Changing Scenes

He walked down the busy main
road, searching for someone,
not sure who, then back to the
place where he lived now.

She came in, said Mrs Brown saw
him going down the road. Why ?
She had said she wouldn’t be long.

He wanted to drive himself to the
club but she drove him there, said
he kept forgetting where he was.

He was a good driver, could drive fast,
needed a big car to go really fast
so the blokes at the club would
remember he was a real driver.

They packed everything in a truck
which drove away. Next day they
drove all day – well, she drove

up to a little house and parked the
car. She walked him over the road,
down the drive into a big hallway.

Two women met them, walked with them
along corridors and into a bedroom.
This is your room now they told him.

He says they should drive all day
back to the place they came from.
Then everything would be all right.

Changing Scenes

8 thoughts on “Changing Scenes

    1. Thank you. Yes it is sad and happening more and more as we live longer and some of us have our ageing process spread out over a longer time. Like babies and childhood, I think this is another topic that needs to be included in poetry. The old man could not understand that the situations of his family and caregiver had to be included in the overall decisions made for his care. Had he not been put into care life would have been very difficult for many people. his children for a start, who had to work to support themselves and their families. old age is a real lottery these days.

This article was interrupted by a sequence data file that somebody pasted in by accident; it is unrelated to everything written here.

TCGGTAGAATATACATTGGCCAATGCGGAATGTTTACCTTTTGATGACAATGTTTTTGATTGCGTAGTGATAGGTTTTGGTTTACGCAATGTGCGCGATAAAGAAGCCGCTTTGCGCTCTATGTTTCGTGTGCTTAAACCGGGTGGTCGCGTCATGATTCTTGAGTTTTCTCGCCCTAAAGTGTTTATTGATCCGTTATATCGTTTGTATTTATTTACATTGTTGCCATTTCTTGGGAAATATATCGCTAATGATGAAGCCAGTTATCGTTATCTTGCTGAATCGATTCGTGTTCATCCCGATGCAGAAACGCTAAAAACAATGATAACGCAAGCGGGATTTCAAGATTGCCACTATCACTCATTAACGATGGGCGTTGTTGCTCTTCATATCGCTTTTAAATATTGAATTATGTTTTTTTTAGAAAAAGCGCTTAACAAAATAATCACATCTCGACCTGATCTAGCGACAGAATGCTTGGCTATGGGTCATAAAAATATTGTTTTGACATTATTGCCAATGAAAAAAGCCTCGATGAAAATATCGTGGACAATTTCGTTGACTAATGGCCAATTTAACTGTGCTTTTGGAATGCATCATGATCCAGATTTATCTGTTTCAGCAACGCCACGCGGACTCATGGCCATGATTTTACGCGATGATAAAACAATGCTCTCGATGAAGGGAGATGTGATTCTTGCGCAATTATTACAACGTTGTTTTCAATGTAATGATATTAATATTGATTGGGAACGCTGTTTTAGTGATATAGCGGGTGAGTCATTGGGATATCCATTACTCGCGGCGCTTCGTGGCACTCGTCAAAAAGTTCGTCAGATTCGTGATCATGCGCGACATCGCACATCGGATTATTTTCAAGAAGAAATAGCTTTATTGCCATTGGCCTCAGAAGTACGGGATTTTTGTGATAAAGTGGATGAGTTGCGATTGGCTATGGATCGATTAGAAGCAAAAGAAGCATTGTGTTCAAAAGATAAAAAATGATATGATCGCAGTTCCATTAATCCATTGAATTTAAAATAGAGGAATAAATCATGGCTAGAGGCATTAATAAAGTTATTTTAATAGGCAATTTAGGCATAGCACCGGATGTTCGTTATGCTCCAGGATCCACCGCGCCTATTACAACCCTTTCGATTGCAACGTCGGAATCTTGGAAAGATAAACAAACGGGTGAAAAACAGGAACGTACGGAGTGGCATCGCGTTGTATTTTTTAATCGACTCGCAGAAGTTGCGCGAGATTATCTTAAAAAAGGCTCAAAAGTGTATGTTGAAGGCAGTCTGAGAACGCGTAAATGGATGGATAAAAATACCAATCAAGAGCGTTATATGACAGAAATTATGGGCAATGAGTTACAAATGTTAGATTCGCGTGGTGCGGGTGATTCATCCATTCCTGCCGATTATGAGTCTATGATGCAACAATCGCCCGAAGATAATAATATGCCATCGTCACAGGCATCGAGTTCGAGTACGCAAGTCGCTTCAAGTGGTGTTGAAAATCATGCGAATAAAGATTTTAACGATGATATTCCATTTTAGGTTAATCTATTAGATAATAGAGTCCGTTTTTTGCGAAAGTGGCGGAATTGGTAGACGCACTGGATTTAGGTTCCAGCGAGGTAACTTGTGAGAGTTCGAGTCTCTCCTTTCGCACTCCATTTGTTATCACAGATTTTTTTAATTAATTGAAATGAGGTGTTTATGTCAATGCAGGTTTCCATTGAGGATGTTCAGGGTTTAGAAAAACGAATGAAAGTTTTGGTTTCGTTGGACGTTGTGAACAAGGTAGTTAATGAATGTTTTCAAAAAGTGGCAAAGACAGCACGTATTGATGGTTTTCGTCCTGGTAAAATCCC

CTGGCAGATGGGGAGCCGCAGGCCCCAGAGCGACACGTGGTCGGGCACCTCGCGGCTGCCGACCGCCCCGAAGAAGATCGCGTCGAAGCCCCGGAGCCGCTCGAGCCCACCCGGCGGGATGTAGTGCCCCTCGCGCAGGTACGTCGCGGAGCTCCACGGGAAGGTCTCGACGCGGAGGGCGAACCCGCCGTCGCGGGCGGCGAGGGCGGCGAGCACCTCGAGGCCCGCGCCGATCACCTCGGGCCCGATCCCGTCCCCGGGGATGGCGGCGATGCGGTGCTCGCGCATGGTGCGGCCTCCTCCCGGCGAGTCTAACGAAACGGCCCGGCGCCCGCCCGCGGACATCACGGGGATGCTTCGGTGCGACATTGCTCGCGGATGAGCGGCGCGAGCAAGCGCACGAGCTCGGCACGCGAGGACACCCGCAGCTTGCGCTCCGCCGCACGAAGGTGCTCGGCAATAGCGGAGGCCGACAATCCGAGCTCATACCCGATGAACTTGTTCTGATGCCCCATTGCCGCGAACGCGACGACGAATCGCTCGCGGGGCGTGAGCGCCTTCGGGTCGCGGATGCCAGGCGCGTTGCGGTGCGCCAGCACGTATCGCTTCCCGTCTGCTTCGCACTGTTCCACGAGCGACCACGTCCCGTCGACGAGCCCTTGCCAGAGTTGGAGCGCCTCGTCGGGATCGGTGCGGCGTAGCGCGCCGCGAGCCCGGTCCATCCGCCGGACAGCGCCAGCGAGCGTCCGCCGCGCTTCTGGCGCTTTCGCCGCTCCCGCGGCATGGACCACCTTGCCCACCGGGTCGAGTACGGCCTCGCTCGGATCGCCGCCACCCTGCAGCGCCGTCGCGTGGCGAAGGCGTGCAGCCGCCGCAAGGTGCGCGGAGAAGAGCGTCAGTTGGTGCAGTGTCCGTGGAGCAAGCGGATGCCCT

Liked by 1 person

      1. Finding a care home can be very difficult as there appear to be more people needing them than spaces. A colleague is really struggling to find somewhere for his mother.

        And I agree with you about poetry needing to cover these subjects. I have had poetry rejected by magazines as ‘family’ poetry is not real poetry.

        Liked by 1 person

      2. I hope your colleague does find somewhere for his mother as dementia patients are very unco- operative in their confusion. His partner and children need him too. I was also interested to see that you had “family” poetry specifically rejected for not being “real” poetry. I try to cover a wide range of topics within my experience, but I will definitely continue to include “family” poetry in what I write and post. Luckily WordPess does not restrict us in what we write, except for the bounds of normal decency. I am in the position of seeing the family I visit one afternoon a week, and on extended family occasions, which lets me observe babies and children without the responsibility of running their home and upbringing.

        Liked by 1 person

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